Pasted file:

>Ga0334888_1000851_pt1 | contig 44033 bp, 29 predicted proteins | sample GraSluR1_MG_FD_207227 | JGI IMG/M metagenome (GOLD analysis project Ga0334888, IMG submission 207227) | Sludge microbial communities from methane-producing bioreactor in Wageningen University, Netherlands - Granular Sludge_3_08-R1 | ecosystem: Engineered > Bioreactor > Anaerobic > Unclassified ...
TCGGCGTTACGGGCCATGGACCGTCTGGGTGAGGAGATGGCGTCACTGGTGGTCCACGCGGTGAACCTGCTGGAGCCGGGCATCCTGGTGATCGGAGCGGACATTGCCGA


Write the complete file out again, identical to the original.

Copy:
>Ga0334888_1000851_pt1 | contig 44033 bp, 29 predicted proteins | sample GraSluR1_MG_FD_207227 | JGI IMG/M metagenome (GOLD analysis project Ga0334888, IMG submission 207227) | Sludge microbial communities from methane-producing bioreactor in Wageningen University, Netherlands - Granular Sludge_3_08-R1 | ecosystem: Engineered > Bioreactor > Anaerobic > Unclassified ...
TCGGCGTTACGGGCCATGGACCGTCTGGGTGAGGAGATGGCGTCACTGGTGGTCCACGCGGTGAACCTGCTGGAGCCGGGCATCCTGGTGATCGGAGCGGACATTGCCGA